3 Tips For Multigenerational Church Staffs To Work Together Efficiently
By: Vanderbloemen October 5, 2017
There is a lot of value in having team members of many generations on a staff. Multiple generations means multiple perspectives, which ultimately means a broader outlook on how to tackle a problem or get a job done. I came from a setting where I was one of a handful of millennials on a staff of many more Generation X’ers. I now work in an environment where I am one of many millennials on a staff with only a handful of Generation X’ers.
Neither of these work environments is necessarily better than the other (though I am obviously partial to my current work environment), as they each have their pros and cons. There can be a constant balance between using the latest and greatest technology tool and not losing sight of what has worked in the past.There is a lot of really valuable pushing and pulling that comes along with a multigenerational team, as long as it’s healthy.
Here are 3 tips to ensure multigenerational teams can work together efficiently.
1. Listen to Each Other
It's often easy to discount the advice or ideas of others when they are vastly different than your own. Because we have grown up in our own generation, it is simple to assume that our way may be the right or best way because it's really the only way we've been exposed to. There are so many benefits that come from having multiple generations on a team; however, different generational views can oftentimes cause tension on a team.
Remember that while younger generations may be privy to the latest technology or tools, older generations have more experience and insight to lend. Just like having different personality types on a team to balance each other out, having different generations will help weigh pros and cons of ideas. Taking the time to listen to the viewpoints of each other, no matter how many years may separate you, is the first step in establishing a good, multigenerational working relationship.
2. Understand & Communicate
Anyone can simply listen, right? If we put ourselves in their shoes in an attempt to see where their opinions and thoughts stem from, it will be much easier to understand and collaborate with one another.
However, part of understanding each other comes from clear and effective communication. It does no one any good if a person cannot communicate why they believe their solution might be best, or why they believe a particular idea will not work. Taking the time to outline the pros and cons of ideas, plans, and processes will go a long way as staff members continue to work together and learn from one another.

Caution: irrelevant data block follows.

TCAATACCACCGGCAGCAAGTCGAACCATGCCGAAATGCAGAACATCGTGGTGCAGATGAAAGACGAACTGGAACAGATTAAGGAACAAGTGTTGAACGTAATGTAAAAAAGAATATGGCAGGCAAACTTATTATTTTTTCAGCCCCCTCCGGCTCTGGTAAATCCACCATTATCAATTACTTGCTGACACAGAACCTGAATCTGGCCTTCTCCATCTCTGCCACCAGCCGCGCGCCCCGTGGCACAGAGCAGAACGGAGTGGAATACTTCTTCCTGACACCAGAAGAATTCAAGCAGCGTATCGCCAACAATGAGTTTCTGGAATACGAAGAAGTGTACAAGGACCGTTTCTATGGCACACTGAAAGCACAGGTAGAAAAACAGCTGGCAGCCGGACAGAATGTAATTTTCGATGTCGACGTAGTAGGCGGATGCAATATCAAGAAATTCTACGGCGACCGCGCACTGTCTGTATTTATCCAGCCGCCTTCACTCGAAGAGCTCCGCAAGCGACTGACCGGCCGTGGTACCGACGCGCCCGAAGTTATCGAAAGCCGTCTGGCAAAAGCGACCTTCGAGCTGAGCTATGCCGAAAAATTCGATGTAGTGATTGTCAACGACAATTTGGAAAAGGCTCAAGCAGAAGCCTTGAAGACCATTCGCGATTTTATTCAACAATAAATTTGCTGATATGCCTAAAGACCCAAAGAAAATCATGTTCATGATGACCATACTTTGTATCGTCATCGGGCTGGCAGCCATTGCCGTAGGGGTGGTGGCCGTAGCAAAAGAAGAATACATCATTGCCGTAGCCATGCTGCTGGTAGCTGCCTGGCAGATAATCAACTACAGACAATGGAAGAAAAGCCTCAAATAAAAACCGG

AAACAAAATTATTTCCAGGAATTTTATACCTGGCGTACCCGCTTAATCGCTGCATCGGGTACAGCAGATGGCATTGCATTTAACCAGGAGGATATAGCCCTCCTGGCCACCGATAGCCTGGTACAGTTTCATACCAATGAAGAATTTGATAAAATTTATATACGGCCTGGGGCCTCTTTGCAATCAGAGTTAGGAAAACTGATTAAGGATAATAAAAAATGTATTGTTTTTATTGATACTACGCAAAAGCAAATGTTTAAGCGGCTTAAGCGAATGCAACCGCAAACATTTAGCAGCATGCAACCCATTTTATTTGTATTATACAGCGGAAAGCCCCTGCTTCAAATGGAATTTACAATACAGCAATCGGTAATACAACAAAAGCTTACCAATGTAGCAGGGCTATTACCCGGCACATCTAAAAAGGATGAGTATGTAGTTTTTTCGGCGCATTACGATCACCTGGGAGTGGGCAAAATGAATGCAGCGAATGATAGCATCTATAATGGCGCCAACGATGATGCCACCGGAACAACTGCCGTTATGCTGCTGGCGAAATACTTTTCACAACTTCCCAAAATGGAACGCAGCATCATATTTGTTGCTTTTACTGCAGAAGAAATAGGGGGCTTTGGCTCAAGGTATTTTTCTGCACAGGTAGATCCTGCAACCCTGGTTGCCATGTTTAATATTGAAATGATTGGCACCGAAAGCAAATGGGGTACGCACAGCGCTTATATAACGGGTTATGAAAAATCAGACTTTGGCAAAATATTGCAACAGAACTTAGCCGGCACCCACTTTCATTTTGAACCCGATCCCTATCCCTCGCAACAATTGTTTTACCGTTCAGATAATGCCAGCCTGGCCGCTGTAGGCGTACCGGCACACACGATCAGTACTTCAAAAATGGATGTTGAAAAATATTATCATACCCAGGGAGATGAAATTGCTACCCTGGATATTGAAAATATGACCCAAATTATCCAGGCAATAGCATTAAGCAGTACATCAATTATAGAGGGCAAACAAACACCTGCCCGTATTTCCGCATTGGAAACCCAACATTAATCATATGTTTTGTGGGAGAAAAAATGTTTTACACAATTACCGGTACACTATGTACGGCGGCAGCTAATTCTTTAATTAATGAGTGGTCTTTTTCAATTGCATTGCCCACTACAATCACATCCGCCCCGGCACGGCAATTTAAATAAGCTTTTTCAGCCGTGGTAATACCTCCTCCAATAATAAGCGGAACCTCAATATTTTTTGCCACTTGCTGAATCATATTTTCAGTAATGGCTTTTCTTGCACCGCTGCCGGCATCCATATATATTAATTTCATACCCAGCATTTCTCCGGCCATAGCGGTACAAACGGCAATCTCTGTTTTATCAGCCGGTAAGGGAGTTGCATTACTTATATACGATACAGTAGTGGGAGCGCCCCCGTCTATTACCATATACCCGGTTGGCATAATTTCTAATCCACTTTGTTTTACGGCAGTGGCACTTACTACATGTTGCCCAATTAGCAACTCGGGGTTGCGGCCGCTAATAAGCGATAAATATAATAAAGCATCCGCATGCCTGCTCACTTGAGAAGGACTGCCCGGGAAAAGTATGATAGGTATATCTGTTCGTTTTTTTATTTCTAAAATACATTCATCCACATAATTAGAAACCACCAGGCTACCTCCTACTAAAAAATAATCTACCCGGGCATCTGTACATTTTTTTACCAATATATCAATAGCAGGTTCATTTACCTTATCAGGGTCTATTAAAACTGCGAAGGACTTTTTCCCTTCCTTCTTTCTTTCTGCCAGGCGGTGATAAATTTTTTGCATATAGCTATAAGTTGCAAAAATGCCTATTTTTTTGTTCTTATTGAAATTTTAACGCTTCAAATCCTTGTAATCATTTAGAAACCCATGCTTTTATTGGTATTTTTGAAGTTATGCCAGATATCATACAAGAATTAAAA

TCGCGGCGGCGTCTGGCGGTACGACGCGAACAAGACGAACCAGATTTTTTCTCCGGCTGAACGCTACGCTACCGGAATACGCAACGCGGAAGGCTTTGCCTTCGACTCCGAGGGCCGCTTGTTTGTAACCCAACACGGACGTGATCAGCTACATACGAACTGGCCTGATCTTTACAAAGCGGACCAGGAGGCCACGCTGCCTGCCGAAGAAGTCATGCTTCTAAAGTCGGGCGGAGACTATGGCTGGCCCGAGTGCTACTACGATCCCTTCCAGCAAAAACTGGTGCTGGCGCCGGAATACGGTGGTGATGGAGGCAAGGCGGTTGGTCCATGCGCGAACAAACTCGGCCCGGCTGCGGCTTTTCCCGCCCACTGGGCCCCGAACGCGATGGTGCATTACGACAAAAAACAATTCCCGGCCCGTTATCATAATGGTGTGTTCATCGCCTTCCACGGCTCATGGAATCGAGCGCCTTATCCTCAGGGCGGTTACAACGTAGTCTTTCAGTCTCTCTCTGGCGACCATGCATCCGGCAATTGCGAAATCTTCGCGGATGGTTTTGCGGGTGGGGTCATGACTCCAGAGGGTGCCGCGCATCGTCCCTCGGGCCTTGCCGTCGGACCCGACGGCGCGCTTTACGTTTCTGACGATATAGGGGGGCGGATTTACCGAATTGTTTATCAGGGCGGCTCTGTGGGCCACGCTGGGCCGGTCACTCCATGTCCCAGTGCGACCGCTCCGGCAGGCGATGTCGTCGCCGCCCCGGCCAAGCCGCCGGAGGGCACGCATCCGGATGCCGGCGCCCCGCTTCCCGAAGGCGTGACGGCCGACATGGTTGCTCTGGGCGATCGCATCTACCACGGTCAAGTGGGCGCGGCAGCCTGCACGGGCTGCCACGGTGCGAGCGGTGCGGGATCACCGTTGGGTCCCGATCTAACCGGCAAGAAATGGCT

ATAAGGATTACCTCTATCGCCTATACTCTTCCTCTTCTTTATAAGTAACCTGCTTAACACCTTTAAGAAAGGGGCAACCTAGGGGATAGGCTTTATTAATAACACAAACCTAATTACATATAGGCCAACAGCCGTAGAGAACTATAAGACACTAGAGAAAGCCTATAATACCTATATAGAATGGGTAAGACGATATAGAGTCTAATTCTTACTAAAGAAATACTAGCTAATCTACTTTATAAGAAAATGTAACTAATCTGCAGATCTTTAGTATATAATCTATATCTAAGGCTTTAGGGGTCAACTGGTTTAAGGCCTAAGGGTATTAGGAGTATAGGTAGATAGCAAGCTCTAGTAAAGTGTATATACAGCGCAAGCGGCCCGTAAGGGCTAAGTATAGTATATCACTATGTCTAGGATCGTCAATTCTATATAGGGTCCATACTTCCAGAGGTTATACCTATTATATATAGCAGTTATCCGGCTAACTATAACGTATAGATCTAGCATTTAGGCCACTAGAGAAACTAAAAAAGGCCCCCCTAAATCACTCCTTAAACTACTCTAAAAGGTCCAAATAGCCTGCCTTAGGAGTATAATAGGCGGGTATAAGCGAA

A team full of different generations will most likely come with very different opinions. While each generation may believe their opinion/idea/solution is the best, only one opinion/idea/solution can work and, at the end of the day, only one solution will prevail. When problem-solving between multiple parties, there should not only be one right answer. Rather, the focus should be on the various components you can take from different ideas in order to come to a compromised solution.
A Vanderbloemen example of this would be how we communicate with our clients as we work with them to find their next staff members. Technology allows us to serve any church in the country (and even some internationally), and we are grateful for that. If we wanted, we could just keep it all virtual and never meet any of our clients in person. However, we believe that having the opportunity to spend time with our clients and sit knee-to-knee with them is priceless and crucial, so we make it a priority to get out to wherever they are. We use a solid balance of technology and old-fashioned, in-person interaction to make our process run as smoothly as possible, making compromise a huge component of how we operate.
These are just a few suggestions on how multigenerational church staffs can ensure they operate smoothly and effectively.
What else would you suggest for a church with a multigenerational staff?